Posted on January 30th, 2020 by Paul Stringer in Business Transition & Family Enterprise Advisory, General Business

Business Succession Series Article 3 of 4 – The Business Circle

Three circle model with business highlighted

In my previous articles, I introduced the Three-Circle Model of Family Enterprises that is now commonly used by Advisors and we looked at the Family Circle a little closer.  In this article we will look at the Business Circle, some of the issues that arise and some suggestions for how to approach those issues.

As you will have learned from my previous articles, I like to use diagrams as a way of describing the circle being addressed.  This helps the Business Family with introducing a little bit more formality to their Family Business than what they currently have and keeps it simple for everyone to understand.

In the case of the Business Circle, I like to start with a Corporate Organization Chart.   A sample is set out below.

Many business families have not documented their corporate reporting structure and doing so is a very good exercise for them, often bringing some important issues to the floor and helping them get off to a good start by providing some clarity to each other on what everyone’s roles should be.  It also often starts conversations regarding growth of the organization, what positions might be added or perhaps split up, and it is an opportunity to introduce segregation of duties in some cases to improve otherwise weak internal controls.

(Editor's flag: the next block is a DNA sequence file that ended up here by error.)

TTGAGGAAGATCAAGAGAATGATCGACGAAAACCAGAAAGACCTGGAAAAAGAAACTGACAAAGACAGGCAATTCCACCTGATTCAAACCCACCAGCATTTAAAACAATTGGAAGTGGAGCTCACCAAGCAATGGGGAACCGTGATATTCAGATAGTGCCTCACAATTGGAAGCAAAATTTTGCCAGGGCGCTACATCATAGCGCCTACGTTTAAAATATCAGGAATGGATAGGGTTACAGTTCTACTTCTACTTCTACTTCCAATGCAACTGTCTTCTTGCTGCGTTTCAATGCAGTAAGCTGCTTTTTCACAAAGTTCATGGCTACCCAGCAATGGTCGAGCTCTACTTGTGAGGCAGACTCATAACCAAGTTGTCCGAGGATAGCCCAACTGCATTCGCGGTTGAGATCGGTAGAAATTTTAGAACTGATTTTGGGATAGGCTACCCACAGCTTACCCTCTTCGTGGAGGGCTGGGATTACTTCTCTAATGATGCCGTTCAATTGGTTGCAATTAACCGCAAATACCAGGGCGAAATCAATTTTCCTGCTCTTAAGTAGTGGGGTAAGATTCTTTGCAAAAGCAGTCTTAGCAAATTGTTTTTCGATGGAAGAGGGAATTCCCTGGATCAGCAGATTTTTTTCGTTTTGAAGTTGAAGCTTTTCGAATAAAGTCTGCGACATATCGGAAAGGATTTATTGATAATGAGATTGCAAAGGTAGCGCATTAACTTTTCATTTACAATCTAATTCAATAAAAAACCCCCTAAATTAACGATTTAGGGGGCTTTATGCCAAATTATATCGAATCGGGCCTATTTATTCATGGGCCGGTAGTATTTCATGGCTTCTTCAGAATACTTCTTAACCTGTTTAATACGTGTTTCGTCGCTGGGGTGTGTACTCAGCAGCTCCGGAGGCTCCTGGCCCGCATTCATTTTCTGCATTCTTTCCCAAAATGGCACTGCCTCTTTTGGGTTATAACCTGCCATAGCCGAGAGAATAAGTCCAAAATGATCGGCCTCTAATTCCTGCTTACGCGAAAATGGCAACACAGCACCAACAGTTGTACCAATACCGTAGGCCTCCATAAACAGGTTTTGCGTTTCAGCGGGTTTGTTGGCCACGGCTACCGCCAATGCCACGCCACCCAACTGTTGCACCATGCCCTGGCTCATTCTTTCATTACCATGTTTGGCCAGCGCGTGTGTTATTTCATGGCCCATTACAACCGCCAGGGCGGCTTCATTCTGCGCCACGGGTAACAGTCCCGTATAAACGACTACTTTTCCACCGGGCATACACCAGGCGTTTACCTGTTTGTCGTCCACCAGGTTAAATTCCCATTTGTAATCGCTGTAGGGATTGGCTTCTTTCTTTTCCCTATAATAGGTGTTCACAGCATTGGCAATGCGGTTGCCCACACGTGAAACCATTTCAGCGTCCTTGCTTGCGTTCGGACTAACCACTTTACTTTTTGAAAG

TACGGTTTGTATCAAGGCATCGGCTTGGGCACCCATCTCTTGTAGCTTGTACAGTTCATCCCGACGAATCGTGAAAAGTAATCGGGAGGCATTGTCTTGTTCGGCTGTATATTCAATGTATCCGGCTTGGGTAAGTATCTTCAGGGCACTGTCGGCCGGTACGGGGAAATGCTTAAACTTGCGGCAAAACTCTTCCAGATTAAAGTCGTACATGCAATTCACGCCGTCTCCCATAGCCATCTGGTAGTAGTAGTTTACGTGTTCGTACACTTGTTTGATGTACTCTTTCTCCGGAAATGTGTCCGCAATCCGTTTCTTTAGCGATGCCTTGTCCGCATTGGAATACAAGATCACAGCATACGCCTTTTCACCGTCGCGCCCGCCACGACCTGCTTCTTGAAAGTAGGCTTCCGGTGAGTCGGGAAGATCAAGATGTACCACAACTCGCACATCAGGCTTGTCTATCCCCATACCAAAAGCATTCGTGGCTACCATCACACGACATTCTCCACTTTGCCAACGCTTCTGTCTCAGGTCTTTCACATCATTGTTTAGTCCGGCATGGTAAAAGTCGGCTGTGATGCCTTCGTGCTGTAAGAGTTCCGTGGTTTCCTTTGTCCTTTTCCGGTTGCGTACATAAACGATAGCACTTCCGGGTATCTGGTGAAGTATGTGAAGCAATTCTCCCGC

The next step is to ask everyone to prepare Job Descriptions – starting at the top!  This often is greeted with more than a little push back from the business patriarch / matriarch, providing an opportunity to talk about the importance of Job Descriptions as the start of a disaster plan for the organization since someone has to pick up the slack if a key person suddenly dies or becomes incapacitated.  It is also much easier to talk to your employees about preparing their own job descriptions once the senior personnel have already done them for their own positions.  I like to give everyone 2 very simple templates – the first to document what they currently do and a second one to make notes regarding what they think they really should do.  It’s often a difficult process to get started, but a very valuable one once completed.

When everyone has prepared their job description and the Corporate Organization Chart has been updated, the Business Family often feels a high level of satisfaction that the time has been well spent and that another step has been taken towards formalizing the business and making it more ready to sell or transition when that day comes.

We have now looked at 2 of the 3 circles in the 3-Circle Model and a Business Family that has worked through the exercises will have at least started the road towards adding some formality to their business that will make them better prepared to sell or at least talk to a potential buyer if one shows up unexpectedly on their doorstep.

Our Firm works with many family businesses on transition and succession issues.  Please let us know if our Business Transition & Family Enterprise Advisory Services team can help you.

About the Author

Paul StringerSenior Consultant | FCPA, FCA, FEA

Paul has over 40 years of consulting experience to family business. He specializes in corporate reorganizations and business succession, financial consulting on the purchase or sale of businesses and generational transfers.
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